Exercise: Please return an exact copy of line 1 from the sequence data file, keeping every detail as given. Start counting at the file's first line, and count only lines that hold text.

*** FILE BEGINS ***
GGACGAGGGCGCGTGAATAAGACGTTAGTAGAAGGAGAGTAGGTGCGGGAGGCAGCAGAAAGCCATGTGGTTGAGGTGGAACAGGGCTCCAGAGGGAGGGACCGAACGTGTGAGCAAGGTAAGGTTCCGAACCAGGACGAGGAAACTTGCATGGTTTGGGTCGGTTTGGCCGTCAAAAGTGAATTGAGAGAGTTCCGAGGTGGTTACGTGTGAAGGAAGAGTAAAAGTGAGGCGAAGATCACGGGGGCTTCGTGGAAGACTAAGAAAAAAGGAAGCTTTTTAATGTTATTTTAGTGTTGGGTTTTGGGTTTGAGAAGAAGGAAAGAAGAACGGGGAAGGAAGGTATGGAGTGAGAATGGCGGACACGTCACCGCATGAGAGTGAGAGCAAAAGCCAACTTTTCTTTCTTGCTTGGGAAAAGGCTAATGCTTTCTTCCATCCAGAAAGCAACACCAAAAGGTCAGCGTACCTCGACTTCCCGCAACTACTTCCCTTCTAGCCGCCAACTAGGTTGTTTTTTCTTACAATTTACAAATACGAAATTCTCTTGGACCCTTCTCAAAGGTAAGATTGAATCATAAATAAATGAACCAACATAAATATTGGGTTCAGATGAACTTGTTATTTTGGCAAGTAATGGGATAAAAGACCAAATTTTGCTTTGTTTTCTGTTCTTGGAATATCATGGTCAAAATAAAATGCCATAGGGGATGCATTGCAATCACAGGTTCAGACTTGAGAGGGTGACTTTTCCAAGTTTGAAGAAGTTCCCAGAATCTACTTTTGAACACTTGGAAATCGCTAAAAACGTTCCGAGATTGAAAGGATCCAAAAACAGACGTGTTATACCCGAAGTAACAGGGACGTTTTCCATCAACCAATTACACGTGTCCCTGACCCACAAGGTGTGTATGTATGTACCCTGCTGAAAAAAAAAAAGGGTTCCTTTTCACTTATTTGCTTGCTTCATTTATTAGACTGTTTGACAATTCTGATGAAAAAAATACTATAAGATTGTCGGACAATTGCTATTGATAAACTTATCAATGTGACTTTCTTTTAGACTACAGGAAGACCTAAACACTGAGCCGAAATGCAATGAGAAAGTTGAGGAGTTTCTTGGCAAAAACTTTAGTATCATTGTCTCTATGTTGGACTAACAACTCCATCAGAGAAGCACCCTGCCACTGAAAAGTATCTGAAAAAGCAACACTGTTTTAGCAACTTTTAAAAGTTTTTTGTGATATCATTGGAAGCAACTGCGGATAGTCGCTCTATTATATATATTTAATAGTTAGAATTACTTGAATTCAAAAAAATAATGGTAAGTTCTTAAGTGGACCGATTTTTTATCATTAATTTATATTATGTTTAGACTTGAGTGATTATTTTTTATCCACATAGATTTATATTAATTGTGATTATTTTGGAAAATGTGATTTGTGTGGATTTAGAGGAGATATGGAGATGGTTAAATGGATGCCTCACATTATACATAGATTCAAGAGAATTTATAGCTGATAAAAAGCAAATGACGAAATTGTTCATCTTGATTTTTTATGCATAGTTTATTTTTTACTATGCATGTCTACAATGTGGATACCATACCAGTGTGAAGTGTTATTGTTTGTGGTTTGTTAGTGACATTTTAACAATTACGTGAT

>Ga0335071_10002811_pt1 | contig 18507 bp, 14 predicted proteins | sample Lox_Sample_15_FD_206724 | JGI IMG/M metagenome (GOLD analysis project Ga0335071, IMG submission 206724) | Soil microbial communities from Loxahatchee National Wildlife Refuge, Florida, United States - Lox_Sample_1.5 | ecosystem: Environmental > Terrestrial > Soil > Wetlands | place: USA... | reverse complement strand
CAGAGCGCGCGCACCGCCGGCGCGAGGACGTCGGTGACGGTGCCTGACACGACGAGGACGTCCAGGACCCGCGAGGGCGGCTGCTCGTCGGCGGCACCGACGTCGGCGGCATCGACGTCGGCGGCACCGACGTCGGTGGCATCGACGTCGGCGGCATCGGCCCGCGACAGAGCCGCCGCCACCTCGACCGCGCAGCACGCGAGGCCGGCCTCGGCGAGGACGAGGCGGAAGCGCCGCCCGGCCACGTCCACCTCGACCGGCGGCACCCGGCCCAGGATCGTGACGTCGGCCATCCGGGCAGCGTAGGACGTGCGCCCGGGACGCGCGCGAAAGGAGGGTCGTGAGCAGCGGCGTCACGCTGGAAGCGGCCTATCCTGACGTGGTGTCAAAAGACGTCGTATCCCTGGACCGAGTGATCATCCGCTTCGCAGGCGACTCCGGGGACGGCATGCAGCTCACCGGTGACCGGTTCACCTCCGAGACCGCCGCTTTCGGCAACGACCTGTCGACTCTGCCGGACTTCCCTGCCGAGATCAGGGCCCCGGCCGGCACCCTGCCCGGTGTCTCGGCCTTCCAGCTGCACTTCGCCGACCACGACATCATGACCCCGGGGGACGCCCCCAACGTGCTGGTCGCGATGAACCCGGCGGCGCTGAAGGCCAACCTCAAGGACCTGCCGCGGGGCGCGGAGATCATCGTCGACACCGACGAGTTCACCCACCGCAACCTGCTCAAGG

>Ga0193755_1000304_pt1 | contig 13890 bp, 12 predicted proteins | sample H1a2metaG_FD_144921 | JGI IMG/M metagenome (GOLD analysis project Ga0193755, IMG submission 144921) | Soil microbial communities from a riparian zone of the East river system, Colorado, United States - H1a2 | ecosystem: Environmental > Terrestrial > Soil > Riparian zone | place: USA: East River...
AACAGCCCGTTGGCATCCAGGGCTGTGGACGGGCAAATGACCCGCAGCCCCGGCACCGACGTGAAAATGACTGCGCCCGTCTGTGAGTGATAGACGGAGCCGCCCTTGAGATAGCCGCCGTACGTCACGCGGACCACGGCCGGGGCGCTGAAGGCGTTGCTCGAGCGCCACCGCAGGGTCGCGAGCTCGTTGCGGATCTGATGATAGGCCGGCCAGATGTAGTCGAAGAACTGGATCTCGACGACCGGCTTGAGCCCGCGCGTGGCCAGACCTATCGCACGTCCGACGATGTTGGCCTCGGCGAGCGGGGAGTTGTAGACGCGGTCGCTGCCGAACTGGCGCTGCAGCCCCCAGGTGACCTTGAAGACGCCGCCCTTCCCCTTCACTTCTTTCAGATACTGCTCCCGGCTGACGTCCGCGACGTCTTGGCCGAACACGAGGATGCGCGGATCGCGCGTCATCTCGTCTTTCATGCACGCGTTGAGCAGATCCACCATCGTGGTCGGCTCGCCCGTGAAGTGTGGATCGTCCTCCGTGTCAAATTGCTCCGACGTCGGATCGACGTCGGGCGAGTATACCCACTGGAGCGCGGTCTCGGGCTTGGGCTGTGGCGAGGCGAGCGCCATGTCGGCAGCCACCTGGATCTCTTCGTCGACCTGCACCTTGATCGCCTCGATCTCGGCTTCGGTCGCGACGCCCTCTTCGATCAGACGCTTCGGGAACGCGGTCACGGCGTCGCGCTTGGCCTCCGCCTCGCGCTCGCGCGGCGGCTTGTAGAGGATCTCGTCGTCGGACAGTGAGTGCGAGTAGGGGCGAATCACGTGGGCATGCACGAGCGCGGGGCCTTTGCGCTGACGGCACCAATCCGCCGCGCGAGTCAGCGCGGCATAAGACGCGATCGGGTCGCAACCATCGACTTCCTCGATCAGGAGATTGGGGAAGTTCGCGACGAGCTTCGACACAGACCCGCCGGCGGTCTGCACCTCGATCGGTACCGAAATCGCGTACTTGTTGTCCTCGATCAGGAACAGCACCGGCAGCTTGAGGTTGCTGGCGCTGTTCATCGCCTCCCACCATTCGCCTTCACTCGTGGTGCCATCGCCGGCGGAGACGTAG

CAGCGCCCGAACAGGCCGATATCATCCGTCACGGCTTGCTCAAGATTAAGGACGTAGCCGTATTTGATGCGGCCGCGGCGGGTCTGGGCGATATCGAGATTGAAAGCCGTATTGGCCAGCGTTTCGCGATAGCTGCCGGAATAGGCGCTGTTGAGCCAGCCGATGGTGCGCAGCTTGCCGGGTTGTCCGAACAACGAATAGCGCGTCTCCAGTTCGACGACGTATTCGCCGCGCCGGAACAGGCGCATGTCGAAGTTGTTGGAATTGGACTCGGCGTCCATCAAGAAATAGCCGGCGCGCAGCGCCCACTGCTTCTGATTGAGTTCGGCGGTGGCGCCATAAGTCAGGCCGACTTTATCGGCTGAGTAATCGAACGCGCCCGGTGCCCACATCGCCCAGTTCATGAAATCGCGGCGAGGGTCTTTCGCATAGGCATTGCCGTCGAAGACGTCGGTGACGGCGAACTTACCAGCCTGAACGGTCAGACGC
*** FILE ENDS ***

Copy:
GGACGAGGGCGCGTGAATAAGACGTTAGTAGAAGGAGAGTAGGTGCGGGAGGCAGCAGAAAGCCATGTGGTTGAGGTGGAACAGGGCTCCAGAGGGAGGGACCGAACGTGTGAGCAAGGTAAGGTTCCGAACCAGGACGAGGAAACTTGCATGGTTTGGGTCGGTTTGGCCGTCAAAAGTGAATTGAGAGAGTTCCGAGGTGGTTACGTGTGAAGGAAGAGTAAAAGTGAGGCGAAGATCACGGGGGCTTCGTGGAAGACTAAGAAAAAAGGAAGCTTTTTAATGTTATTTTAGTGTTGGGTTTTGGGTTTGAGAAGAAGGAAAGAAGAACGGGGAAGGAAGGTATGGAGTGAGAATGGCGGACACGTCACCGCATGAGAGTGAGAGCAAAAGCCAACTTTTCTTTCTTGCTTGGGAAAAGGCTAATGCTTTCTTCCATCCAGAAAGCAACACCAAAAGGTCAGCGTACCTCGACTTCCCGCAACTACTTCCCTTCTAGCCGCCAACTAGGTTGTTTTTTCTTACAATTTACAAATACGAAATTCTCTTGGACCCTTCTCAAAGGTAAGATTGAATCATAAATAAATGAACCAACATAAATATTGGGTTCAGATGAACTTGTTATTTTGGCAAGTAATGGGATAAAAGACCAAATTTTGCTTTGTTTTCTGTTCTTGGAATATCATGGTCAAAATAAAATGCCATAGGGGATGCATTGCAATCACAGGTTCAGACTTGAGAGGGTGACTTTTCCAAGTTTGAAGAAGTTCCCAGAATCTACTTTTGAACACTTGGAAATCGCTAAAAACGTTCCGAGATTGAAAGGATCCAAAAACAGACGTGTTATACCCGAAGTAACAGGGACGTTTTCCATCAACCAATTACACGTGTCCCTGACCCACAAGGTGTGTATGTATGTACCCTGCTGAAAAAAAAAAAGGGTTCCTTTTCACTTATTTGCTTGCTTCATTTATTAGACTGTTTGACAATTCTGATGAAAAAAATACTATAAGATTGTCGGACAATTGCTATTGATAAACTTATCAATGTGACTTTCTTTTAGACTACAGGAAGACCTAAACACTGAGCCGAAATGCAATGAGAAAGTTGAGGAGTTTCTTGGCAAAAACTTTAGTATCATTGTCTCTATGTTGGACTAACAACTCCATCAGAGAAGCACCCTGCCACTGAAAAGTATCTGAAAAAGCAACACTGTTTTAGCAACTTTTAAAAGTTTTTTGTGATATCATTGGAAGCAACTGCGGATAGTCGCTCTATTATATATATTTAATAGTTAGAATTACTTGAATTCAAAAAAATAATGGTAAGTTCTTAAGTGGACCGATTTTTTATCATTAATTTATATTATGTTTAGACTTGAGTGATTATTTTTTATCCACATAGATTTATATTAATTGTGATTATTTTGGAAAATGTGATTTGTGTGGATTTAGAGGAGATATGGAGATGGTTAAATGGATGCCTCACATTATACATAGATTCAAGAGAATTTATAGCTGATAAAAAGCAAATGACGAAATTGTTCATCTTGATTTTTTATGCATAGTTTATTTTTTACTATGCATGTCTACAATGTGGATACCATACCAGTGTGAAGTGTTATTGTTTGTGGTTTGTTAGTGACATTTTAACAATTACGTGAT